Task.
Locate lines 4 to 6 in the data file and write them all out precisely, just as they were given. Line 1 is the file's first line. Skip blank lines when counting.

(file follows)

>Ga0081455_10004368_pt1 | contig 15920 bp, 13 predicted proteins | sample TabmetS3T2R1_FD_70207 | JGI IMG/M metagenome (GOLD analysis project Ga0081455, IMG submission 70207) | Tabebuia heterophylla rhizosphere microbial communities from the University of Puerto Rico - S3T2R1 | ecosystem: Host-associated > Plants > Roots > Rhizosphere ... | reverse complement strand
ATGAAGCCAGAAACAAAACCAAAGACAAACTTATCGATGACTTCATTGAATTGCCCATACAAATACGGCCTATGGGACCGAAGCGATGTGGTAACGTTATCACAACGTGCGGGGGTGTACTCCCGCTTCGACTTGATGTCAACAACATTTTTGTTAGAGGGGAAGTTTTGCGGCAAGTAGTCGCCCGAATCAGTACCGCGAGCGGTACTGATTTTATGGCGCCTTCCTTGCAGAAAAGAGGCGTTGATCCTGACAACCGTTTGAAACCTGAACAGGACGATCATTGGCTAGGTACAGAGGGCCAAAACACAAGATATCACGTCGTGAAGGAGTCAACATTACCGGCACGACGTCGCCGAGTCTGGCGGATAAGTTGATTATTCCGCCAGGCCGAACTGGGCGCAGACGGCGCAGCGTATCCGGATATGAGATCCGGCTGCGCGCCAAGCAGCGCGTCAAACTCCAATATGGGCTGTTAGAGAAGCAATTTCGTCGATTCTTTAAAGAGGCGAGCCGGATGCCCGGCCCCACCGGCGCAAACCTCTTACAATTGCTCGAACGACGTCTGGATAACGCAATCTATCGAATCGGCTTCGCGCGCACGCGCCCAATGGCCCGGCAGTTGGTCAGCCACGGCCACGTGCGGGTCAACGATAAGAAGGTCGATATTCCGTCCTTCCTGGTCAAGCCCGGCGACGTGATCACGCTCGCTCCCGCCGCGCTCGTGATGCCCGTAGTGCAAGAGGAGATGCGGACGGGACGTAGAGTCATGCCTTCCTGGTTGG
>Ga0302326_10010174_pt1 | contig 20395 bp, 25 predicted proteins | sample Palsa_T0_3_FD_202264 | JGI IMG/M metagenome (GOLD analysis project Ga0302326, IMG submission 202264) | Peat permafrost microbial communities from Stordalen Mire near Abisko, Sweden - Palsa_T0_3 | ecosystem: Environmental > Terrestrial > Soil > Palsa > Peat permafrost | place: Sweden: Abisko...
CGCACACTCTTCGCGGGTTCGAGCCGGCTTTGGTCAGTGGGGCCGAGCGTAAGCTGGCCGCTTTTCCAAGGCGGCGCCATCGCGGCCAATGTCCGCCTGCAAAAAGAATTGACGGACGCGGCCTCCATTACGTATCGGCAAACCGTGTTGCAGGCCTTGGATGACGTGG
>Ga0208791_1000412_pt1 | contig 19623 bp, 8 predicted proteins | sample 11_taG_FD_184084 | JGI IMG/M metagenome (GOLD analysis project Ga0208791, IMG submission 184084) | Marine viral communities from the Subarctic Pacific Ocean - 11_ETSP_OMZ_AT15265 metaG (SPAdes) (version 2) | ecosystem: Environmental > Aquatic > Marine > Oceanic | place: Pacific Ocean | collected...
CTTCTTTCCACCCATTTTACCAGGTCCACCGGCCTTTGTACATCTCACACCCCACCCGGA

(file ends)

CGCACACTCTTCGCGGGTTCGAGCCGGCTTTGGTCAGTGGGGCCGAGCGTAAGCTGGCCGCTTTTCCAAGGCGGCGCCATCGCGGCCAATGTCCGCCTGCAAAAAGAATTGACGGACGCGGCCTCCATTACGTATCGGCAAACCGTGTTGCAGGCCTTGGATGACGTGG
>Ga0208791_1000412_pt1 | contig 19623 bp, 8 predicted proteins | sample 11_taG_FD_184084 | JGI IMG/M metagenome (GOLD analysis project Ga0208791, IMG submission 184084) | Marine viral communities from the Subarctic Pacific Ocean - 11_ETSP_OMZ_AT15265 metaG (SPAdes) (version 2) | ecosystem: Environmental > Aquatic > Marine > Oceanic | place: Pacific Ocean | collected...
CTTCTTTCCACCCATTTTACCAGGTCCACCGGCCTTTGTACATCTCACACCCCACCCGGA